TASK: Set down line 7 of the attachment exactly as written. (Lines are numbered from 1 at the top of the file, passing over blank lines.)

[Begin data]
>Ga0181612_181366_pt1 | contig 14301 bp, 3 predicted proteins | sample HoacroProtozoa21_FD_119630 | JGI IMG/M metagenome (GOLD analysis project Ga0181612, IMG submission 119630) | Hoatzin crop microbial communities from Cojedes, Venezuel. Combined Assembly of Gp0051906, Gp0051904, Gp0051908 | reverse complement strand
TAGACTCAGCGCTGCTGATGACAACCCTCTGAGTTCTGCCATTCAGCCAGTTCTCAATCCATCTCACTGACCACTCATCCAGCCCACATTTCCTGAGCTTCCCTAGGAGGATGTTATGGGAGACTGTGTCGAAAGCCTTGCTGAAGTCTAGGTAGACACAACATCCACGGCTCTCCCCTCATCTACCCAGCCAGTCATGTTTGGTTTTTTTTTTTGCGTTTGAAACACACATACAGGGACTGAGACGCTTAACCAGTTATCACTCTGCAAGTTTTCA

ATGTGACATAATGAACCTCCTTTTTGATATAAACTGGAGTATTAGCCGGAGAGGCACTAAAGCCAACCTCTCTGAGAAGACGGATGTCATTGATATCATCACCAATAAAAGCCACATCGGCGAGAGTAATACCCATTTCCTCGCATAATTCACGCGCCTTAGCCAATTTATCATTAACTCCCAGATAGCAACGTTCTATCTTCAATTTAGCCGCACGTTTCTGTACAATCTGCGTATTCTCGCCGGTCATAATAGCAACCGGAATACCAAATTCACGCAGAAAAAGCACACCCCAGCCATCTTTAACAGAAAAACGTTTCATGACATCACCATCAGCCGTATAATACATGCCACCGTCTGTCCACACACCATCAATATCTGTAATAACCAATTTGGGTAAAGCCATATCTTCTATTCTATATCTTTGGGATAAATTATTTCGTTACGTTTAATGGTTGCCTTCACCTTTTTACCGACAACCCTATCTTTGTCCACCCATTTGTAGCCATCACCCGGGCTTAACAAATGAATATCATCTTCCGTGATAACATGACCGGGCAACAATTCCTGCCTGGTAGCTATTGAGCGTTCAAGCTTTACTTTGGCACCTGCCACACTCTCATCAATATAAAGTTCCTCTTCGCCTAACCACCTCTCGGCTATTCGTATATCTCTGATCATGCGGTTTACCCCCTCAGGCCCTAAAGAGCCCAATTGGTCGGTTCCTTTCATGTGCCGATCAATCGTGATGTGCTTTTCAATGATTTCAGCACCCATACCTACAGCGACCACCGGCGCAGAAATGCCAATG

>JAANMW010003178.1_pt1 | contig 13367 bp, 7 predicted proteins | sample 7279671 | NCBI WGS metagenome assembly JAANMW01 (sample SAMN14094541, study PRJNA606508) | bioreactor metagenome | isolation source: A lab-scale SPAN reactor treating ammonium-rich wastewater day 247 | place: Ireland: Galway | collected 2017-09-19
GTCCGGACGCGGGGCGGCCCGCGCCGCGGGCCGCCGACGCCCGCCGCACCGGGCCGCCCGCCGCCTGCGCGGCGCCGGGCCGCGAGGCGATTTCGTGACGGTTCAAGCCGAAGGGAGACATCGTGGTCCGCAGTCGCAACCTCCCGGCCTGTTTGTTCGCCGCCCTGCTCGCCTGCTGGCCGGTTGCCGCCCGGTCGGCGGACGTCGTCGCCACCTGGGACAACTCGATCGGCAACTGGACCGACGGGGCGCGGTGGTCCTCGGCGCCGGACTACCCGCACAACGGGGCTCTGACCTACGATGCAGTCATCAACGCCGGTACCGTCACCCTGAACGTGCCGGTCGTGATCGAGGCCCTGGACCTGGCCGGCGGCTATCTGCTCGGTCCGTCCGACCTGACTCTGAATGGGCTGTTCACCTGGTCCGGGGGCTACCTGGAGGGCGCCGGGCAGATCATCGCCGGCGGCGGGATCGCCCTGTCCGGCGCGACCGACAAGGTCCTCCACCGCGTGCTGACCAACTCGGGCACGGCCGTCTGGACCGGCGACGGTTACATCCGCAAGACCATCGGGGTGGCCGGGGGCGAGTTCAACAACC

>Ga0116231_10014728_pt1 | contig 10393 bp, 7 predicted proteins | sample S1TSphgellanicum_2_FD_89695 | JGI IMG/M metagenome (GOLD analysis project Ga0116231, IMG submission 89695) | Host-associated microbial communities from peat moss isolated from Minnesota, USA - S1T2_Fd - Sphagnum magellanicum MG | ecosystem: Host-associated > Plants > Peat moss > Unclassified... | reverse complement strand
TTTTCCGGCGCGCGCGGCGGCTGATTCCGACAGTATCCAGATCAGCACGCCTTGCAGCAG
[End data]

TTTTCCGGCGCGCGCGGCGGCTGATTCCGACAGTATCCAGATCAGCACGCCTTGCAGCAG